In a brief and thoroughly unsatisfying examination of the issue last year, the Supreme Court upheld Wisconsin’s hate crimes law against constitutional attack. The law at issue in Wisconsin v. Mitchell’ provided an additional penalty for a defendant convicted of a crime where she “[i]ntentionally selects the person against whom the crime .. is committed .. because of the race, religion, color, disability, sexual orientation, national origin or ancestry of that person ….”
In approaching the legal issues, the Court outlined two unremarkable and well-established premises. First, the Court said that “a physical assault is not by any stretch of the imagination expressive conduct protected by the First Amendment.” In doing so, the Court recognized the difference between, for example, those who might hang the President in effigy and those who attempt to make their political statement by actually hanging the President. Protection of the former conduct as expressive activity cannot conceivably be regarded as including protection of the latter conduct.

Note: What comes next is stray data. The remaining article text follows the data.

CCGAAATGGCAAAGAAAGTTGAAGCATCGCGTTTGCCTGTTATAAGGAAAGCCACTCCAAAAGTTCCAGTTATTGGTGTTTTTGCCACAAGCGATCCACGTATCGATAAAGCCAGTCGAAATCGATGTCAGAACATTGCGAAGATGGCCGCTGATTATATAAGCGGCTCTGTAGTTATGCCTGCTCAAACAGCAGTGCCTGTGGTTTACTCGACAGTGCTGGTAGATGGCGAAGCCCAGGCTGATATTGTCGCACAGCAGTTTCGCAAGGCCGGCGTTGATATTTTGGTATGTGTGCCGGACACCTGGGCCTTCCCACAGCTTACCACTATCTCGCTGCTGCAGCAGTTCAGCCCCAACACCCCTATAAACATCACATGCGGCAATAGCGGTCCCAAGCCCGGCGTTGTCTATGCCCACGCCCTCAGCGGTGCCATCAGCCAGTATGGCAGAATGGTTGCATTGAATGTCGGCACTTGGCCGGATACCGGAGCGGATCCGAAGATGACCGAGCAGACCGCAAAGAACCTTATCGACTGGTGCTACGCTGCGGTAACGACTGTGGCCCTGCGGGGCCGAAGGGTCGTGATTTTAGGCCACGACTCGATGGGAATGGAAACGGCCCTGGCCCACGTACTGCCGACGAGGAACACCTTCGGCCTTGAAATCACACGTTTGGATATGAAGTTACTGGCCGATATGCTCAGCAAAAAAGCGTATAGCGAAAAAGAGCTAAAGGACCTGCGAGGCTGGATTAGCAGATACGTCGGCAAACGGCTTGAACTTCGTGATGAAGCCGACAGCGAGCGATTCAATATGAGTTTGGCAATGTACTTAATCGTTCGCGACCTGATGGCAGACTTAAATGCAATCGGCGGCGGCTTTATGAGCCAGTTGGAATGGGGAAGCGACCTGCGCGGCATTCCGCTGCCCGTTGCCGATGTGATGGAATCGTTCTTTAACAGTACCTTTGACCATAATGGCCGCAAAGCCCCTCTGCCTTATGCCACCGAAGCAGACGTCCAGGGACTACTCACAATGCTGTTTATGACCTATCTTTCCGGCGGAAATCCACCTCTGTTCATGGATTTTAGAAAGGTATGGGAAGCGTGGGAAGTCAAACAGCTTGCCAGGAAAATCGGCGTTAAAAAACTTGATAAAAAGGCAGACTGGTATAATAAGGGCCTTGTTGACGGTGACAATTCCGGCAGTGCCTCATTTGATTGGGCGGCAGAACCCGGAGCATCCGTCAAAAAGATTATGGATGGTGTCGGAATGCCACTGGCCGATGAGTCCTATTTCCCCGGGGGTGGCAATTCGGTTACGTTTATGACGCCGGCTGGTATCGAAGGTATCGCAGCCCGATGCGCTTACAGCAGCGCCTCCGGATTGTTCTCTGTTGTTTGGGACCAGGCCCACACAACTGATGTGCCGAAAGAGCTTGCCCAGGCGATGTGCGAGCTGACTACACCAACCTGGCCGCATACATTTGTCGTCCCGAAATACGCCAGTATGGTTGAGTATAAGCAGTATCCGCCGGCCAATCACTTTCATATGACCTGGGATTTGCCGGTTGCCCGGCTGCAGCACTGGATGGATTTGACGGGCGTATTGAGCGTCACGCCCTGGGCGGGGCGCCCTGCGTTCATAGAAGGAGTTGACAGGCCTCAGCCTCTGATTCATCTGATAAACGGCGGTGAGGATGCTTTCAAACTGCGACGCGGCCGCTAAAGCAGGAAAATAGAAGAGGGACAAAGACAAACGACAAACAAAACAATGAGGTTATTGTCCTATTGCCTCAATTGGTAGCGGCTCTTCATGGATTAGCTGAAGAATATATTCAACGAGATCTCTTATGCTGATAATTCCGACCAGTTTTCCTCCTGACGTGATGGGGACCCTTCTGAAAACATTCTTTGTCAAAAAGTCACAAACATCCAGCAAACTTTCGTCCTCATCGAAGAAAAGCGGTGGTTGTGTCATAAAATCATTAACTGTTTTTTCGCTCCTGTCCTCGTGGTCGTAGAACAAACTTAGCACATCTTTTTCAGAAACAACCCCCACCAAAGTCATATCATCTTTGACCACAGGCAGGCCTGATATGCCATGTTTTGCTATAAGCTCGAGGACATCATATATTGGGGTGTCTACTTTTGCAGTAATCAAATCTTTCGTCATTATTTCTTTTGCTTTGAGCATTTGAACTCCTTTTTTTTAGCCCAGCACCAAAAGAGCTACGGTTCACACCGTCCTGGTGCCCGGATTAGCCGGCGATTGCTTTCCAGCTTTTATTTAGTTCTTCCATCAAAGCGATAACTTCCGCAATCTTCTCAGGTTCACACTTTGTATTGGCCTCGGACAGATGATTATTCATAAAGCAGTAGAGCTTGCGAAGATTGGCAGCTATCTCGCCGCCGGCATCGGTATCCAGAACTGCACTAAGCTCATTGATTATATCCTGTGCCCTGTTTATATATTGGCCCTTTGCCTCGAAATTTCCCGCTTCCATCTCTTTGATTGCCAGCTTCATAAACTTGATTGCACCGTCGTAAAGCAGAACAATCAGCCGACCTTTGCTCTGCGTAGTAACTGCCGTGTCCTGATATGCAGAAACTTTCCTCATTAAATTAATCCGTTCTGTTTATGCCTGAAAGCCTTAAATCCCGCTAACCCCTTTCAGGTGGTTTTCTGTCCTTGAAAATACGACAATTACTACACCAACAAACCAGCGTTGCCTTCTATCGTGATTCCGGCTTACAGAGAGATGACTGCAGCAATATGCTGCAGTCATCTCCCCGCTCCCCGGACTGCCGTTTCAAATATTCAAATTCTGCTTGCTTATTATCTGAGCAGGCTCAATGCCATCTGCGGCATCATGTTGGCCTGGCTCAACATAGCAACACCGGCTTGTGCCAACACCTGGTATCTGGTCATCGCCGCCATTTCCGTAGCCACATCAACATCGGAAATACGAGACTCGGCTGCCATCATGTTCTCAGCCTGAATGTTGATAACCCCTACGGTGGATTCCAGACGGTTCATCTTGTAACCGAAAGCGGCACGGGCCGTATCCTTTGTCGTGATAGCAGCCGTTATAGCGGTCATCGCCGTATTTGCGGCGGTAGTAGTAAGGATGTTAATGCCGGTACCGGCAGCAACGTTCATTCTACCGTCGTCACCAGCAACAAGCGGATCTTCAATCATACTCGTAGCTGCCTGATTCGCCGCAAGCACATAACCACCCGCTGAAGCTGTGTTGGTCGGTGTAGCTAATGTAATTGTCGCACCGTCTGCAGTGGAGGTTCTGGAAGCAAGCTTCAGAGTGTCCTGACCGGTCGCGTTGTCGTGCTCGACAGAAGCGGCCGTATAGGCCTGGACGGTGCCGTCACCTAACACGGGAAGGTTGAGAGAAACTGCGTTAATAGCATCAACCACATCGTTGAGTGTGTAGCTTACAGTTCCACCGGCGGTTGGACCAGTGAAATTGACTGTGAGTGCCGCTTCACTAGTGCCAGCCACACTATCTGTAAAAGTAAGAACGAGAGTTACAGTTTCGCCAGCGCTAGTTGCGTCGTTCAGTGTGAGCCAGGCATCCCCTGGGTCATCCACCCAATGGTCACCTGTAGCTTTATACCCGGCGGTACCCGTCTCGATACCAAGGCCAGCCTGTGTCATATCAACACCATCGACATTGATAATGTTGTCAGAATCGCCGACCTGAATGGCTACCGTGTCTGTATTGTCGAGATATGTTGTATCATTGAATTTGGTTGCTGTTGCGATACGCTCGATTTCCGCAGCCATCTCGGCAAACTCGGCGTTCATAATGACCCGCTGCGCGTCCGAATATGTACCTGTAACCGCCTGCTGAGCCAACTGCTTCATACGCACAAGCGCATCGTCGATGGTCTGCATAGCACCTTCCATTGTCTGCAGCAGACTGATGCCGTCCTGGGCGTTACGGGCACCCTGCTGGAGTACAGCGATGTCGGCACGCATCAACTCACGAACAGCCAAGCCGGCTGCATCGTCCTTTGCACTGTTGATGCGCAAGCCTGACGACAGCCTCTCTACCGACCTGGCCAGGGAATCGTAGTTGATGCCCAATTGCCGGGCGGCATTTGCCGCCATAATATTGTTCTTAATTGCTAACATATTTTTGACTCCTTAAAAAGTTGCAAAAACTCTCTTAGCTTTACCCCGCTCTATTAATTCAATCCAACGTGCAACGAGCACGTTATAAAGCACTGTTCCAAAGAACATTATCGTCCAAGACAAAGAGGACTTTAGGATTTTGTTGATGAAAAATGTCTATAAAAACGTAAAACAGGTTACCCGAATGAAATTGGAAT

Second, the Court reiterated that “a defendant’s abstract beliefs, however obnoxious to most people, may not be taken into consideration by a sentencing judge.” This is, of course, an eminently sensible conclusion. To hold otherwise would institute a form of thought crime, permitting the state to punish an individual for having dangerous or morally reprehensible ideas. If the First Amendment has any reliable meaning, it must be that ideas, whether merely contemplated or actually expressed, should receive the highest level of protection that the Constitution can afford.
Remarks on the constitutional implications of limiting forms of campaign finance, particularly regarding political action committees and independent financing.
"There is reason to believe that the fiction of the "corporate speaker" runs counter to foundational First Amendment principles."
A uniform expressness requirement in speech law may improve notice, but is a poor fit in some categories. Extending it to threats doctrine has benefits and risks.
Responding to Koppelman's critique, Weinstein argues he failed to address whether obscenity doctrine is aligned with larger free speech jurisprudence.
Contrary to the argument advanced by James Weinstein, the suppression of pornography infringes on values that lie at the heart of free speech.
Freedom of speech and freedom of press are myths and pornography is used to suit the private purposes of corporate interests that control mass media.
Connick upsets longstanding jurisprudence related to the free speech rights of employees in the workplace by giving employers considerable regulatory discretion
Introduction to the Review of Law and Social Change's Colloquium, a tenth anniversary anniversary celebration for the journal